Sunday, February 01, 2004
Where do you live?
I currently reside in Omaha, Nebraska.
How long have you been mixing and who do you play for?
I have been mixing for almost 10 years. I represent 519AM.com, AM Industries, Wreckless Recordings, and Technomaha.com
Tell me more about your new record label - Wreckless Recordings?
Wreckless is a record label devoted to top quality dance music. The music is edgy and is geared towards the harder sounds. The first release is by Trinity Sound System called “Addicted,” with remixes by myself and James Deep. Look for it soon everywhere. More information is available at 519am.com.
How did you get into DJing?
I got involved with electronic and dance music before I attended parties. I used to make tracks with this program called ScreamTracker which was essentially the precursor to Fruity Loops back in 1994’s. I had been to a couple parties and snuck into a couple dance clubs, and I basically tried to emulate what I had heard. The event that influenced me to DJ was an event called Junk Shun in late 1995 by UFO Productions. I decided that evening that I wanted to become a DJ. I knew nothing about it, I just knew I wanted to rock parties. I wanted to do something different, and CDJ’s had just come out, so I started learning how to mix on cds. I switched over to records about a year later, and have been playing ever since.
Who influences your mixing?
I am influenced by the styles of all the talented DJs and performers that I have been fortunate enough to see. When I travel to go check out DJ performances, I always watch what they are doing. Some of the DJ’s whose styles influence me are Andy C, Adam Freeland, Mauro Picotto, Sven Vath, and Adam Beyer. Anytime I hear a good set, I try to take something valuable away with me that I can apply to my style.
If someone was to hear you at an event, what could they expect?
I play a wide selection of music, depending on the event and situation. When I play club and dance style events, I play aggressive, bass driven music that is fun both to listen and dance to. Its music for the dance floor and the mind. Each set that I play is completely different from any other. I include unreleased tracks and tracks that I have produced. Every performance features exclusive material. I try to take listeners on a ride, keeping the selection switched up. I usually go through about 25 tracks in an hour. It is my responsibility to play to my utmost ability at all times, no matter how I feel or the size of the event.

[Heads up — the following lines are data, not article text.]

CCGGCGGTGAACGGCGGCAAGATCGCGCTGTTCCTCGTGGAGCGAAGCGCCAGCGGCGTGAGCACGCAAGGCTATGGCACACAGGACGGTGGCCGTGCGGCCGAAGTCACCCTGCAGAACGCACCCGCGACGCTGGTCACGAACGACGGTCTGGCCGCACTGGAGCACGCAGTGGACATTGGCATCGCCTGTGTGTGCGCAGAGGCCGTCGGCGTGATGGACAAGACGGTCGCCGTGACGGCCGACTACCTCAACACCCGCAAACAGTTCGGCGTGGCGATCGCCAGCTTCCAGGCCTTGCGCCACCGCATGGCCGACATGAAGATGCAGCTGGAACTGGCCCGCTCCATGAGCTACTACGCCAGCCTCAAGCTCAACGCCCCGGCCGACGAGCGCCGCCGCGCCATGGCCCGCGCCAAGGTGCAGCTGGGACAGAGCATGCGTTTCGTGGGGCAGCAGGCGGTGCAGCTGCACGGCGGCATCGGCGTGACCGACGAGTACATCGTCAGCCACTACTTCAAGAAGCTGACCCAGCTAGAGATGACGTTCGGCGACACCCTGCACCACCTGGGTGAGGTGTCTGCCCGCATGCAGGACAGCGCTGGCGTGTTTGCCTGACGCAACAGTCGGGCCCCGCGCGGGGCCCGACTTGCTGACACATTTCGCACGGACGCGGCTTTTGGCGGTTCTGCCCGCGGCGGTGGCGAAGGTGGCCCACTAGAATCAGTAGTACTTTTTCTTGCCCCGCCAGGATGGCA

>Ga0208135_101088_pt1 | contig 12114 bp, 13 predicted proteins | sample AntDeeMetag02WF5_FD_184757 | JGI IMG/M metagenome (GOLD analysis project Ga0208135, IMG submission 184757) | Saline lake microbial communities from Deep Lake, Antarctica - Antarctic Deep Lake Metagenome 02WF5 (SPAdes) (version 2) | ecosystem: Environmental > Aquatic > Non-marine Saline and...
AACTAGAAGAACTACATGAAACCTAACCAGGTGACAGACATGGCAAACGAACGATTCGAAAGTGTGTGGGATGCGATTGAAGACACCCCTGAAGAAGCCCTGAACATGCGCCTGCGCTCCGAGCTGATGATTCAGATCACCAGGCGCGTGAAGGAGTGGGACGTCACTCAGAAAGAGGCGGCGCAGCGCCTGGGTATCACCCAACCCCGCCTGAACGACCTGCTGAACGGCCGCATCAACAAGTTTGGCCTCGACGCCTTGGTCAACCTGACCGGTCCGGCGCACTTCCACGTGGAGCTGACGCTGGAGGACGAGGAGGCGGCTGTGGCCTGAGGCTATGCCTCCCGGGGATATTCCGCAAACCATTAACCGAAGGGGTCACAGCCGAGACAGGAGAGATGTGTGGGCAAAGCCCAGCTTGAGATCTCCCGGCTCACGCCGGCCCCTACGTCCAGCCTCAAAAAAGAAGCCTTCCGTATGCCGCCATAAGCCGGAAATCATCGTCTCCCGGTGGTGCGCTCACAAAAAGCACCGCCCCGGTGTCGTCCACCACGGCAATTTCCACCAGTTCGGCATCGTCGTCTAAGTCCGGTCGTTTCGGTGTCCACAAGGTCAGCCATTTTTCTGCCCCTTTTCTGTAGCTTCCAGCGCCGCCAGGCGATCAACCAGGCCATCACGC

What gives you motivation to keep DJing?
My motivation to play records is intrinsic. I love the endless possibilities involved with the mix. I also enjoy working crowds. Music is a powerful force and the turntables are the DJ’s light saber, slicing through the monotony of everyday existence.
What advice do you have for up-and-comers?
My advice to up-and-comers is to know your abilities and skills. Too many new DJs are focused on the end result, being up in front of people, and they try and play out too soon. DJing is an art form, and, like any other art, must be practiced. Don’t take short cuts. Only play when you know that you are ready. I also encourage newcomers to learn their music and music history, and choose their tracks carefully. There is too much bad music out there.
What is the best and worst (if you feel you want to respond to this) party you have spun at?
There have been so many events that its hard to pick just one (good and bad). I try to take something good away from the times that were bad. We did this party called Renegade in Sept 2001. It was out in the middle of nowhere. You had to park in a forest and walk a quarter mile in the darkness to a clearing where the party was. A complete DIY party. The vibe was very thick and I am happy to have been involved with that event. People were grooving on the music, even after we blew the low end. (laughs)
Who are your favorite producers?
There are a lot of quality producers at the current moment. For breaks I rate Freeland, Aquasky, Tipper, and Rennie Pilgrem, among many others. The electro stuff I get is so diverse it’s hard to pin down the good producers. Umek has a nice tweaked out electro track that I’m rockin currently. John Selway is quality. Green Velvet always makes interesting tracks. There are really too many producers to name. Sly and Robbie, Bobby Dixon, Dr . Dre, Rick Rubin, Giorgio Moroder . . . It gets deeper.
What are your plans for the future?
The future is now.
For more information on DJ Lunatik, visit TechnOmaha.com